Dictionary of National Biography, 1885-1900/Browne, William (1591-1643?)

From Wikisource
Jump to navigation Jump to search

BROWNE, WILLIAM (1591–1643?), poet, second son of Thomas Browne, who is supposed by Prince to have belonged to the knightly family of the Brownes of Browne Hash in the parish of Langtree, near Great Torrington, Devonshire, was born at Tavistock in 1591. Wood states that he was educated at the grammar school of his native town, and 'about the beginning of the reign of James I' was sent to Exeter College, Oxford. On leaving Oxford (without a degree) he entered himself at Clifford's Inn, whence he migrated (November 1611) to the Inner Temple. A certain William Browne was granted on 18 April 1615 the place of pursuivant of wards and liveries during life; but we cannot be sure that it was the poet who received the sinecure, for at this time there were other William Brownes belonging to the Inner Temple. A William Browne of Chichester was admitted student in November 1588, and another of 'Walcott, Northants,' in November 1579 (Students of the Inner Temple, 1571-1625, pp. 32, 57). Browne's earliest publication was an elegy on Prince Henry, who died in November 1612. It was printed in 1613, with an elegy by Christopher Brooke [q. v.], in a small quarto, entitled Two Elegies, consecrated to the never-dying memorie of the most worthily admirred most hartily loued; and generally bowayled Prince, Henry Prince of Wales,' 17 leaves. There is a manuscript copy of this elegy in the Bodleian. It was afterwards introduced, in a somewhat altered form, into the fifth song of the first book of 'Britannia's Pastorals.' The first book of the 'Pastorals' appears to have been composed before the poet had attained his twentieth year; for in the fifth song he writes—

O how (methinkes) the impes of Mneme bring
Dewes of Invention from their sacred spring!
Here could I spend that spring of Poesie
Which not twice ten sunnes have bestow'd on me.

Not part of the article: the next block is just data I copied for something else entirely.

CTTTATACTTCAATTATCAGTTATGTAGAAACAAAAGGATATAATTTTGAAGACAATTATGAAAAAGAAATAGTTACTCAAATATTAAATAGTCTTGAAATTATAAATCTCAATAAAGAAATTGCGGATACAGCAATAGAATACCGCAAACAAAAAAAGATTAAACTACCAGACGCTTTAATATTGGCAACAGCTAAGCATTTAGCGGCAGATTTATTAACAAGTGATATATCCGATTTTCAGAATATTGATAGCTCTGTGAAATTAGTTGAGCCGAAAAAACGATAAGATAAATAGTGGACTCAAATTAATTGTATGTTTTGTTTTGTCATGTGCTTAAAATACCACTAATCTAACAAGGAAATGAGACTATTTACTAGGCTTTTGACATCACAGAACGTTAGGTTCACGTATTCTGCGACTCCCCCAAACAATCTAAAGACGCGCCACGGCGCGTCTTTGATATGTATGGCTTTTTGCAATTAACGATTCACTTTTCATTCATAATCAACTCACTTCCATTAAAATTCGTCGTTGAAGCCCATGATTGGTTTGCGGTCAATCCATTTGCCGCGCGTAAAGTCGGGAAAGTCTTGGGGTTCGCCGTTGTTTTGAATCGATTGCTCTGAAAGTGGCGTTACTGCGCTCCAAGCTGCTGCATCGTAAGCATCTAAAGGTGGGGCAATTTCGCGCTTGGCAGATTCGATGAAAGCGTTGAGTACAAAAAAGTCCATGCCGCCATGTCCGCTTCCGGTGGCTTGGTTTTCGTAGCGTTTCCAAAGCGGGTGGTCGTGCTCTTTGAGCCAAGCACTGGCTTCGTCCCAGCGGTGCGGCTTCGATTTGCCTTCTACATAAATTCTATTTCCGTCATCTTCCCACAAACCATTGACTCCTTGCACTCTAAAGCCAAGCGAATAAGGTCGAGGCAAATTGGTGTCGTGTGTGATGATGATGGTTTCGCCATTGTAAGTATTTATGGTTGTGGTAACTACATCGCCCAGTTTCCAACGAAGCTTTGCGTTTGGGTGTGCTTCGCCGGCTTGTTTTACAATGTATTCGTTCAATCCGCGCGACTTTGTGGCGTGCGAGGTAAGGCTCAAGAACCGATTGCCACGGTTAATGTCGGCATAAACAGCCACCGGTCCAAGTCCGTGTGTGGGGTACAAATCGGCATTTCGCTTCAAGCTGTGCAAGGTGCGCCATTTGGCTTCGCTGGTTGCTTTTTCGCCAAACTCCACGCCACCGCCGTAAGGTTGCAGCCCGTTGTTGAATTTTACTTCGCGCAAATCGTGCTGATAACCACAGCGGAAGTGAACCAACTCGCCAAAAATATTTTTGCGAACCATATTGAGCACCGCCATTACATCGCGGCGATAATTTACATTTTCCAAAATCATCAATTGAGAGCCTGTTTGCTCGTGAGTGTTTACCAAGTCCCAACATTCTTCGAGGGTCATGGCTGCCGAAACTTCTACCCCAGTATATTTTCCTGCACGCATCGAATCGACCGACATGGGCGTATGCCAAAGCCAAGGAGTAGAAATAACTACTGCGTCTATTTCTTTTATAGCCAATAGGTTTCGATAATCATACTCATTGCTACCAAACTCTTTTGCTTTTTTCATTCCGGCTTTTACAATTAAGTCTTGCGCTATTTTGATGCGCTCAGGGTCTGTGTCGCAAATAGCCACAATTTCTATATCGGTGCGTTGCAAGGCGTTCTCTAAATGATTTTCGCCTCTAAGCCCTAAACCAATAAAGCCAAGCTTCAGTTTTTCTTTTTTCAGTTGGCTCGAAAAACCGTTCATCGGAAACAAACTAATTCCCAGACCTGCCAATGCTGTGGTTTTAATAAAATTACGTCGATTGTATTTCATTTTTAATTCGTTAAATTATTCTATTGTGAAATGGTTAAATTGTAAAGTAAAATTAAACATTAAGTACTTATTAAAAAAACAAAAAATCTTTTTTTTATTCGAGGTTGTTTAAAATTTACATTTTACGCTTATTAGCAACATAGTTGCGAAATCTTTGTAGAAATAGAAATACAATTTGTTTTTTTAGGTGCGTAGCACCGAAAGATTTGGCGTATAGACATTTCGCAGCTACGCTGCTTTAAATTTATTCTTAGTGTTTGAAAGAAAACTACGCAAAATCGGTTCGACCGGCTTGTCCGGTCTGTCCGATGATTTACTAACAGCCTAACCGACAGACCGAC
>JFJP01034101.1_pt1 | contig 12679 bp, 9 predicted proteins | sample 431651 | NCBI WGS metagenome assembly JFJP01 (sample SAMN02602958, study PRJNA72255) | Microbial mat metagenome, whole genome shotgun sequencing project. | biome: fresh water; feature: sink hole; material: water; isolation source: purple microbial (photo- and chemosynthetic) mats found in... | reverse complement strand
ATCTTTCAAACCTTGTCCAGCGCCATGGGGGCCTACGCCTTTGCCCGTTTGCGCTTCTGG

The curiously engraved title-page of the first edition of book i., fol., bears no date, but the address to the render is dated 'From the Inner Temple, June the 18, 1613.' Prefixed are commendatory verses (in Latin, Greek, and English) by Drayton. Selden. Christopher Brooke, and others ; and the book is dedicated to Edward, lord Zouch. In 1616 appeared the second book, with a dedicatory sonnet to William, earl of Pembroke, and commendatory verse' by John Glanvill, John Davies of Hereford, Wither, Ben Jonson, and others. The two books were republished in one vol. 8vo in 1625. A copy of the edition of 1625, containing manuscript additional commendatory verses by friends of the poet, was in the possession of Beloe, who printed the whole of the manuscript matter in the sixth volume of his 'Anecdotes of Literature.' The third book of the 'Pastorals' was not published in the author's lifetime': but Beriah Botfield [q.v.] while engaged in collecting materials for his work on 'Cathedral Libraries,' discovered a manuscript copy of it in the library of Salisbury Cathedral. In 1852 the manuscript was printed for the Percy Society, and it has since been reprinted in Mr. W. Corew Hazlett's collective edition of Browne's works (2 vols. 1868). As the third book is muck inferior to the first and second books, doubta were cast, on its authenticity at the time of the publication of the manuscript ; but the inferiority is probably due to the fact that the third book is in an unrevised state. 'Britannia's Pastorals' were greatly applauded at the time of their first appearance, and still hold a distinguished place in English poetry. Browne was an ardent admirer of Spenser, to whose memory he pays an eloquent tribute in the first song of the second book. Many passages are written in close imitation of Spenser, and it was from the study of the 'Faërie Queene' that he drew his fondness for allegory. The narrative is very vague and shadowy ; and it is doubtful whether there is some real story of love troubles, or whether the characters are wholly fictitious. Browne is at his best when be to take care of itself and indulges in pastoral descriptions. Few have shown a truer appreciation for the sights and sounds of the country, though his descriptions are sometimes weakened by the introduction of cmwded details. He is particularly fond of drawing similes from the homeliest objects, and his quaint simplicity of imagery is not the least of his charms. The boldness of the narrative and the tediousness of the allegorising are forgotten when he sings of the trim hedgerows aud garden walks of his native Devon. Browne has always been a favourite with the poets. Passages in Milton's 'L'Allegro' are imitated from the 'Pastorals;' Keats's early poems show clear traces of Browne's influence ; and Mrs. Browning took some lines from 'Britannia's Pastorale' as the motto of her 'Vision of the Poets.' Browne was indeed, as Michael Drayton says of him in the epistle to Henry Keynolds, a 'rightly born poet.' There is preserved (in the library of Alfred H. Huth) a copy of the first edition of 'Britannia's Paslorals' containing notes in the handwriting of Milton. The volume was subjected to the scutiny of experts, and there is no reason for doubting the authenticity of the notes, which are